We’ve got 99 problems, and we can’t run on all of ’em.
Between the President’s executive orders, a spiraling health care delivery infrastructure, and a bloated welfare state, candidates gearing up for a run in 2016 have no shortage of material for stump speeches and e-mail blasts.
But, as anyone who has looked at the data from previous cycles knows, some issues move voters to the polls, while others move voters to remain on the couch rating movies on Netflix.
Willingness to prioritize issues has been a problem for the right at least as long as I’ve been involved in politics. We worry that strategically promoting, say, conservative economic policies, means that we’re somehow downplaying the importance of other issues such as abortion, immigration, or the country’s whirling moral compass.
I don’t have a solution to this problem; but as a strategist, when it comes to choosing which issues to throw on the front burner during a political campaign, I look to the data. A new poll by Gallup rounds up the top concerns of Americans in 2014, and offers valuable insight for those looking to get an early start on platform building.
2014 was unique in that over the course of the year, four issues dominated the conversation enough to break double digits in the percentage of people who thought that particular problem was the nation’s most troubling.
Some of the issues troubling Americans received uneven attention during the year. In particular, mentions of unemployment were consistently higher in the first half of 2014 than later in the year, reaching 23% in February. Also, race relations, usually mentioned by no more than 2% of Americans as the nation’s top problem, surged to 13% in December as recent legal decisions sparked protests nationwide against police treatment of blacks. Similarly, mentions of immigration spiked in July to 17% as thousands of undocumented children from Central and South America created a crisis at the southern U.S. border. But this is the first time since 2001 that no single issue averaged 20% or more for the year.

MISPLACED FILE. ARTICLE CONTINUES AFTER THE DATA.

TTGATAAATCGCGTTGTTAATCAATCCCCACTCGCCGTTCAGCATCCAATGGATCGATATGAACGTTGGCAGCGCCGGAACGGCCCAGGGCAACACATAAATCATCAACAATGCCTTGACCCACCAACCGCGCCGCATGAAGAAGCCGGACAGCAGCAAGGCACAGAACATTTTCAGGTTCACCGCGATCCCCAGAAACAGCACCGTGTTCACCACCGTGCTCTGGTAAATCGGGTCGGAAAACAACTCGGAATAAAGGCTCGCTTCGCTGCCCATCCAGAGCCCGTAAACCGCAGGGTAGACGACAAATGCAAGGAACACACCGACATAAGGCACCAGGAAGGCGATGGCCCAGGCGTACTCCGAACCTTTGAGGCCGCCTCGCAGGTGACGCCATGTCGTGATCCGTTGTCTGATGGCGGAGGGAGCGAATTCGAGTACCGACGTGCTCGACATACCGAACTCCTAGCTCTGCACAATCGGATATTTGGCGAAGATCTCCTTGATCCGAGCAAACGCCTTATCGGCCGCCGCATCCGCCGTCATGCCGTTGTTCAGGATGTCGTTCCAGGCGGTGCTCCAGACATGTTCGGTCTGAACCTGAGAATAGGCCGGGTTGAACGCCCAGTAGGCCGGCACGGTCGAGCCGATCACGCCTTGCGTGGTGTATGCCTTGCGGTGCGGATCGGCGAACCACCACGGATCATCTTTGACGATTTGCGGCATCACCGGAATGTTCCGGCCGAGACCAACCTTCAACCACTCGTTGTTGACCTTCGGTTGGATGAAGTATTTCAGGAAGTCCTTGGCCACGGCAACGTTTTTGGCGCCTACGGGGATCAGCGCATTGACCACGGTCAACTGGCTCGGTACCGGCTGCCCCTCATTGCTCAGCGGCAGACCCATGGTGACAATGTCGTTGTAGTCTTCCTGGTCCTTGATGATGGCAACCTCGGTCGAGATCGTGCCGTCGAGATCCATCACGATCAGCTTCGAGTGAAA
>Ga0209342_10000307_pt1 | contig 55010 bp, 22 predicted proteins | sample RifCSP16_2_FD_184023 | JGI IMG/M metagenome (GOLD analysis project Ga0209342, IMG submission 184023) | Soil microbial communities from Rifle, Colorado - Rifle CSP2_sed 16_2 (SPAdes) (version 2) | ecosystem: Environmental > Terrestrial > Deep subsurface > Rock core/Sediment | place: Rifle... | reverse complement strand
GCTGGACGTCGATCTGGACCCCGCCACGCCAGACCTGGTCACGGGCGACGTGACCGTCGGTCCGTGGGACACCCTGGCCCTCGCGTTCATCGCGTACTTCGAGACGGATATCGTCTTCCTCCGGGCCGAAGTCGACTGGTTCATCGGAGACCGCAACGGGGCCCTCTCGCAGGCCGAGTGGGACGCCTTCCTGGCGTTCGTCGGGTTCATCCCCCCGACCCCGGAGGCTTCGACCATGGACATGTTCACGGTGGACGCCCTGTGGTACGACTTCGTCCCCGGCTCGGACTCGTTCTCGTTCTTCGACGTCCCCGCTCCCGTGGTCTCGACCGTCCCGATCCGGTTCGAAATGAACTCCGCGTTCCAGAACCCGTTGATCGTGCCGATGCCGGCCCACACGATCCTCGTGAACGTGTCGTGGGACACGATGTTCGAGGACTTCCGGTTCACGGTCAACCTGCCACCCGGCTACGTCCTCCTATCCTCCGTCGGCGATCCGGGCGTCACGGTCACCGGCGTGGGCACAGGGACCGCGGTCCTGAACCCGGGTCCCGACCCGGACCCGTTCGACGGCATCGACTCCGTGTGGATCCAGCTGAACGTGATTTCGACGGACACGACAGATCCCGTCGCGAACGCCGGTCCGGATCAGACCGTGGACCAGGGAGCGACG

Which issues are consistently at the top of everyone’s mind? The economy, jobs, and the government—all issues with easy, universal application, and all issues that conservatives can tackle head on without having to punt the moment a gender or race activist starts lobbing bombs.
Issues like health care, immigration, and education were also important to Americans in 2014; they made the list, even if they didn’t break through to the top 3. These kinds of issues, however, have the potential to run hot, and they’re best saved for more targeted outreach. The issues in the top 3, in contrast, are great issues to stump on when you’re trying to get to know the voters in whichever community you’re targeting.
Judging by my own experience, I can tell you that voters this cycle didn’t want to hear about how the economy affected them as minorities, or how the education system influenced their futures as women. They wanted to hear about how laws passed by Congress would affect their ability to put gas in the car, go to work, buy toilet paper, pay for the heat, and put food on the table. If we want to win in 2016, we need to come out of the gate with explanations and policies that address those concerns, as opposed to issues that immediately dare someone with an opposing opinion to have a problem with our candidates.
Gallup’s analysts express concern that the “dispersion of public concern” could make political messaging in the 2016 cycle more complex, and I think that’s true; but I also think that by focusing our efforts on what concerns Americans most, we can build a foundation for our messaging on other “red meat” issues that activists and local-level politicos like to sink their teeth in to.
In a nutshell, if we remember that the average voter is the polar opposite of the average politico, we’ll do just fine.DONATE
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